And you're right. I mean, this is another example of our system of checks and balances stymying the president on his immigration policies. And, here, he wanted to have these much tougher asylum restrictions, and the Supreme Court not going in his direction, at the very same time that he's trying to get wall funding for the border with Mexico and getting stymied by Democrats up on Capitol Hill, and even some Republicans who aren't willing to go along with it, the way he's trying to ram things through right before Christmas.

And so, yes, this is -- this is yet another defeat for the president on some of these hard-right immigration stances. I do think we will probably see some kind of statement coming out of the White House at some point this afternoon, Pam, because, as you know, this issue is just so near and dear to their hearts over here.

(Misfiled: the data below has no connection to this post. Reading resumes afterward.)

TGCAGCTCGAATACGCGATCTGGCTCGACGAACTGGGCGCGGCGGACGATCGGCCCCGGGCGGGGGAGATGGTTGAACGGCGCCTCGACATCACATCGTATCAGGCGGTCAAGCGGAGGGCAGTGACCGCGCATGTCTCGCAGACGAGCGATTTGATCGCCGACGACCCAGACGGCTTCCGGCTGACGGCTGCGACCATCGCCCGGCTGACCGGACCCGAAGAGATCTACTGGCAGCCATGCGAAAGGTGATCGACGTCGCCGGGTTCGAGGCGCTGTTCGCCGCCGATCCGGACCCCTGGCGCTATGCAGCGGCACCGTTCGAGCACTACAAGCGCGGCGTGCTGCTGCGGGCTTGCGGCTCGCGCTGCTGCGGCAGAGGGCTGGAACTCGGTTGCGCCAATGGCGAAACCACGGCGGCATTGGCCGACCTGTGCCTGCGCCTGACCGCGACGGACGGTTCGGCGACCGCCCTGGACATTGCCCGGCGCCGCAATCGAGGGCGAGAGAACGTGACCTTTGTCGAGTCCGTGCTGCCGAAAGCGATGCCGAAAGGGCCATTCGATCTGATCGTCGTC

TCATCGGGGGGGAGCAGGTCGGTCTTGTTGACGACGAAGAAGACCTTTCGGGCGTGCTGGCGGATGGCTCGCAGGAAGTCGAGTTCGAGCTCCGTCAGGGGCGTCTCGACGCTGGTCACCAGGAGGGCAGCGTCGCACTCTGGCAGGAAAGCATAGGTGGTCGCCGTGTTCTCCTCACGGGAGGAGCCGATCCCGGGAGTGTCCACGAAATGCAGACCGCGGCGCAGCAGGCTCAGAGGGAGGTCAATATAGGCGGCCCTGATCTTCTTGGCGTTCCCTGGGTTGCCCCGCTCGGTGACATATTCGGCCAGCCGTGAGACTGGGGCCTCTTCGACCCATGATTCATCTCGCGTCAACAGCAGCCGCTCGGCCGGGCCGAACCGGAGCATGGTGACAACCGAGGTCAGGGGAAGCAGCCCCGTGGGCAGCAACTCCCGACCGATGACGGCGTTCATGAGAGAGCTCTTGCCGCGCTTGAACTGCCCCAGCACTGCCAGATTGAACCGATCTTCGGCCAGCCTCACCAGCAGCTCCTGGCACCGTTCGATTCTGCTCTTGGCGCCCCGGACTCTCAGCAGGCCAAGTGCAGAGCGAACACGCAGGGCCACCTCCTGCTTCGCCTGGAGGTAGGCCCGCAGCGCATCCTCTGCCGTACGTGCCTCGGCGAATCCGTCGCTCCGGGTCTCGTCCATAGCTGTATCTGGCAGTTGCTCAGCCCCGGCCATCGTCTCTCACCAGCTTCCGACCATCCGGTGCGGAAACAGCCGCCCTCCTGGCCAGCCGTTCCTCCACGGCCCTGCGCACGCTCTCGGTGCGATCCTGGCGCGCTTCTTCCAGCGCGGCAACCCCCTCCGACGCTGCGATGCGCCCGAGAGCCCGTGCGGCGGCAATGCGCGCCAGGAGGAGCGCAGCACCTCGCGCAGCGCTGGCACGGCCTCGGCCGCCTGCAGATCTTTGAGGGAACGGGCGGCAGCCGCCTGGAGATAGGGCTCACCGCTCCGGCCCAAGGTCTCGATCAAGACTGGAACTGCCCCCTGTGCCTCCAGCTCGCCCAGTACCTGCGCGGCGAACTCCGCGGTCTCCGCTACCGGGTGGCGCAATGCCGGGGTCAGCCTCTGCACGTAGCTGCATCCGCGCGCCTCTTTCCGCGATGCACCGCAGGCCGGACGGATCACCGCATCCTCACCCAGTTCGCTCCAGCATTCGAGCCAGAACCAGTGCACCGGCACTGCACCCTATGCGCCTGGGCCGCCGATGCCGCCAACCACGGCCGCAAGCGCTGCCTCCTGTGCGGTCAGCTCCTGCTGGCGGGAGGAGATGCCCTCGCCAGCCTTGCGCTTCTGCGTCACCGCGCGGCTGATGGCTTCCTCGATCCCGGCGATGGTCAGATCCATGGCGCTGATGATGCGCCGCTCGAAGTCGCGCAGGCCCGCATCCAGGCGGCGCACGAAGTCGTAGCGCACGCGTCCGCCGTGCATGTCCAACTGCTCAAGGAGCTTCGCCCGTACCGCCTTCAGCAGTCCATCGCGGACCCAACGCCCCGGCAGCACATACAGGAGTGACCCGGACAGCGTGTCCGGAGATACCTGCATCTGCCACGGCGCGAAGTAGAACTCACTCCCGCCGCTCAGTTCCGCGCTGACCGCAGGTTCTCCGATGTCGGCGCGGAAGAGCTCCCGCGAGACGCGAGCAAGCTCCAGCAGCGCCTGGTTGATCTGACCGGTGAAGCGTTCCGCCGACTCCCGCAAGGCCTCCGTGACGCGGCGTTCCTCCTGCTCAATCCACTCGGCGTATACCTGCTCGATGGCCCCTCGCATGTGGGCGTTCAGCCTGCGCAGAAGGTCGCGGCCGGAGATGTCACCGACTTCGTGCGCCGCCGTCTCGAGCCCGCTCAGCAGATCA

They're going to want to weigh in. The president's going to want to weigh in on all of this, but no question about it, This is definitely a defeat for a portion of the president's immigration policy.

They have been talking for a long time about cracking down on these asylum claims. They feel like many of these asylum claims are not legitimate and that the process is abused by people, as they like to characterize it, flooding across the border. People would challenge that characterization.

But, again, this is yet another defeat for the president on this issue of immigration, which, as you know, is very near and dear to his heart over here at the White House -- Pam.

BROWN: And this is just adding to the gut punches that the White House has been dealing with just in the past, what, 48 hours. You had the resignation of General Mattis, the defense secretary. You have this looming government shutdown, criticism from both sides of the aisle on the president's Syria policy, and now this.

This is not good news for the president on a day where he really should be celebrating signing this bipartisan bill on criminal justice reform.

ACOSTA: That's right. I mean, this is a chaos Christmas for this White House, Pam. And in a normal scenario, where the White House, where the president, where they're very much in control of the messaging that comes out on a daily basis, this would be criminal justice reform day over here at the White House.